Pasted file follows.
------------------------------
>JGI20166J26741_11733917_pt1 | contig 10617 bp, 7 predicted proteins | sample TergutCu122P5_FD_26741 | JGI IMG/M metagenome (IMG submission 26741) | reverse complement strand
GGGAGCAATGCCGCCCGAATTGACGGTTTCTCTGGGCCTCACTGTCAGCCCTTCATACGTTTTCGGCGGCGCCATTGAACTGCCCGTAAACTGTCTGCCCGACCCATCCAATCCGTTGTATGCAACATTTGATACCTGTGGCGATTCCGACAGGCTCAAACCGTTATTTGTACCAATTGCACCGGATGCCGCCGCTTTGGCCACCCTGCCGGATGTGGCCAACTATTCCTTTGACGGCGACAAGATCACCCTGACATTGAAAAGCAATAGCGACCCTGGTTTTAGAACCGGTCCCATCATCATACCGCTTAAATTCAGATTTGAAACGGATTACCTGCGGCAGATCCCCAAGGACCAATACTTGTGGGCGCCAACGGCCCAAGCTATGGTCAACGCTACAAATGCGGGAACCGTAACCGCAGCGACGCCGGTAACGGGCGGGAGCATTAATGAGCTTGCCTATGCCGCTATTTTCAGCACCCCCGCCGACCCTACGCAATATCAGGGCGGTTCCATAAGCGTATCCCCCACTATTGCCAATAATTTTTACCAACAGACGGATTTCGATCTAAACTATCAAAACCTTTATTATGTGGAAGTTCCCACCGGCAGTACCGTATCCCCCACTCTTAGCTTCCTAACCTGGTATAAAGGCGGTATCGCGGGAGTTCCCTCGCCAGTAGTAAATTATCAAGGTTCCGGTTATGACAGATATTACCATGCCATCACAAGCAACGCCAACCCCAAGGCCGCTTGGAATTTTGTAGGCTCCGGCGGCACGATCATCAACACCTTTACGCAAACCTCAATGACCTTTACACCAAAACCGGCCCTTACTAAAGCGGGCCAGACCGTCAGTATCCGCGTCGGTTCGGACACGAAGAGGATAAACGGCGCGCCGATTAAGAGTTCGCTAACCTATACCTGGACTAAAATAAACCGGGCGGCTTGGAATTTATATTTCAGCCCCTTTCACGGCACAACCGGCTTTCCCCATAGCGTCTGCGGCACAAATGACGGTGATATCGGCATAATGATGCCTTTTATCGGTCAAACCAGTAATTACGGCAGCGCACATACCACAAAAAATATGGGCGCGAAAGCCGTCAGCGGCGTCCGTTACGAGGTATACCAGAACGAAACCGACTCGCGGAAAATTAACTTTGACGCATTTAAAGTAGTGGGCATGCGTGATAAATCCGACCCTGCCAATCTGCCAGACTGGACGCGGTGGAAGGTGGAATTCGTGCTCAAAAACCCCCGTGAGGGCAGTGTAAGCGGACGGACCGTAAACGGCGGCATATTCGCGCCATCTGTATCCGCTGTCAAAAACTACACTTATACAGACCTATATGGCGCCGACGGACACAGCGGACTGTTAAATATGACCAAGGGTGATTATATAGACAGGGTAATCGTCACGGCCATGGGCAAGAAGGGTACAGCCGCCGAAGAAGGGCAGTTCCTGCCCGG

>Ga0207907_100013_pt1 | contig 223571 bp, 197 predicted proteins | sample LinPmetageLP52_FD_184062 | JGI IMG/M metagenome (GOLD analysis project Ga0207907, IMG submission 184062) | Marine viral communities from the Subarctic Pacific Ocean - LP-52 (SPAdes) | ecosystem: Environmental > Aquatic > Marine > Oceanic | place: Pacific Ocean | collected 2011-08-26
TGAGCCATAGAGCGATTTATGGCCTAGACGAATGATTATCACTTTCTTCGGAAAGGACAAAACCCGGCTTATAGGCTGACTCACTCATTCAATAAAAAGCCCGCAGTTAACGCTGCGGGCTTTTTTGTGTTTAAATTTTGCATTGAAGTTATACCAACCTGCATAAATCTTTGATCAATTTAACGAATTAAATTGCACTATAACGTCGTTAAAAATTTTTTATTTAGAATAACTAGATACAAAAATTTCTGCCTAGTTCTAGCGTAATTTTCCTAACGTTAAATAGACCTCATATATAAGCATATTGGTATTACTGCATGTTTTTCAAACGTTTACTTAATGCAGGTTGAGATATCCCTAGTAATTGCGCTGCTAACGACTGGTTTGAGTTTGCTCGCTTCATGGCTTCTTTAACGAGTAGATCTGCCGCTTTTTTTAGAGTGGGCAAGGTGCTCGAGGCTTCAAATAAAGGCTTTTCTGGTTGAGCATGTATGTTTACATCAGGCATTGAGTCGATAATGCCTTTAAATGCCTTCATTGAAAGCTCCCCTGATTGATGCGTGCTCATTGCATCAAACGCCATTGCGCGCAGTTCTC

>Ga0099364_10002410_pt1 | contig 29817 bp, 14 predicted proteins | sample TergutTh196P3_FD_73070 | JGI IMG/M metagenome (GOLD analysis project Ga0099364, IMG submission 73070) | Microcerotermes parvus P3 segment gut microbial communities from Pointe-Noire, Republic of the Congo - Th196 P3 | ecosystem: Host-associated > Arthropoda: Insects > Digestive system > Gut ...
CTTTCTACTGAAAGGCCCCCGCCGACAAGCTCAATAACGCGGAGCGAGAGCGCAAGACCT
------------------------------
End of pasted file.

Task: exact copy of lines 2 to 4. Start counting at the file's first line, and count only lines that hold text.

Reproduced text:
GGGAGCAATGCCGCCCGAATTGACGGTTTCTCTGGGCCTCACTGTCAGCCCTTCATACGTTTTCGGCGGCGCCATTGAACTGCCCGTAAACTGTCTGCCCGACCCATCCAATCCGTTGTATGCAACATTTGATACCTGTGGCGATTCCGACAGGCTCAAACCGTTATTTGTACCAATTGCACCGGATGCCGCCGCTTTGGCCACCCTGCCGGATGTGGCCAACTATTCCTTTGACGGCGACAAGATCACCCTGACATTGAAAAGCAATAGCGACCCTGGTTTTAGAACCGGTCCCATCATCATACCGCTTAAATTCAGATTTGAAACGGATTACCTGCGGCAGATCCCCAAGGACCAATACTTGTGGGCGCCAACGGCCCAAGCTATGGTCAACGCTACAAATGCGGGAACCGTAACCGCAGCGACGCCGGTAACGGGCGGGAGCATTAATGAGCTTGCCTATGCCGCTATTTTCAGCACCCCCGCCGACCCTACGCAATATCAGGGCGGTTCCATAAGCGTATCCCCCACTATTGCCAATAATTTTTACCAACAGACGGATTTCGATCTAAACTATCAAAACCTTTATTATGTGGAAGTTCCCACCGGCAGTACCGTATCCCCCACTCTTAGCTTCCTAACCTGGTATAAAGGCGGTATCGCGGGAGTTCCCTCGCCAGTAGTAAATTATCAAGGTTCCGGTTATGACAGATATTACCATGCCATCACAAGCAACGCCAACCCCAAGGCCGCTTGGAATTTTGTAGGCTCCGGCGGCACGATCATCAACACCTTTACGCAAACCTCAATGACCTTTACACCAAAACCGGCCCTTACTAAAGCGGGCCAGACCGTCAGTATCCGCGTCGGTTCGGACACGAAGAGGATAAACGGCGCGCCGATTAAGAGTTCGCTAACCTATACCTGGACTAAAATAAACCGGGCGGCTTGGAATTTATATTTCAGCCCCTTTCACGGCACAACCGGCTTTCCCCATAGCGTCTGCGGCACAAATGACGGTGATATCGGCATAATGATGCCTTTTATCGGTCAAACCAGTAATTACGGCAGCGCACATACCACAAAAAATATGGGCGCGAAAGCCGTCAGCGGCGTCCGTTACGAGGTATACCAGAACGAAACCGACTCGCGGAAAATTAACTTTGACGCATTTAAAGTAGTGGGCATGCGTGATAAATCCGACCCTGCCAATCTGCCAGACTGGACGCGGTGGAAGGTGGAATTCGTGCTCAAAAACCCCCGTGAGGGCAGTGTAAGCGGACGGACCGTAAACGGCGGCATATTCGCGCCATCTGTATCCGCTGTCAAAAACTACACTTATACAGACCTATATGGCGCCGACGGACACAGCGGACTGTTAAATATGACCAAGGGTGATTATATAGACAGGGTAATCGTCACGGCCATGGGCAAGAAGGGTACAGCCGCCGAAGAAGGGCAGTTCCTGCCCGG

>Ga0207907_100013_pt1 | contig 223571 bp, 197 predicted proteins | sample LinPmetageLP52_FD_184062 | JGI IMG/M metagenome (GOLD analysis project Ga0207907, IMG submission 184062) | Marine viral communities from the Subarctic Pacific Ocean - LP-52 (SPAdes) | ecosystem: Environmental > Aquatic > Marine > Oceanic | place: Pacific Ocean | collected 2011-08-26
TGAGCCATAGAGCGATTTATGGCCTAGACGAATGATTATCACTTTCTTCGGAAAGGACAAAACCCGGCTTATAGGCTGACTCACTCATTCAATAAAAAGCCCGCAGTTAACGCTGCGGGCTTTTTTGTGTTTAAATTTTGCATTGAAGTTATACCAACCTGCATAAATCTTTGATCAATTTAACGAATTAAATTGCACTATAACGTCGTTAAAAATTTTTTATTTAGAATAACTAGATACAAAAATTTCTGCCTAGTTCTAGCGTAATTTTCCTAACGTTAAATAGACCTCATATATAAGCATATTGGTATTACTGCATGTTTTTCAAACGTTTACTTAATGCAGGTTGAGATATCCCTAGTAATTGCGCTGCTAACGACTGGTTTGAGTTTGCTCGCTTCATGGCTTCTTTAACGAGTAGATCTGCCGCTTTTTTTAGAGTGGGCAAGGTGCTCGAGGCTTCAAATAAAGGCTTTTCTGGTTGAGCATGTATGTTTACATCAGGCATTGAGTCGATAATGCCTTTAAATGCCTTCATTGAAAGCTCCCCTGATTGATGCGTGCTCATTGCATCAAACGCCATTGCGCGCAGTTCTC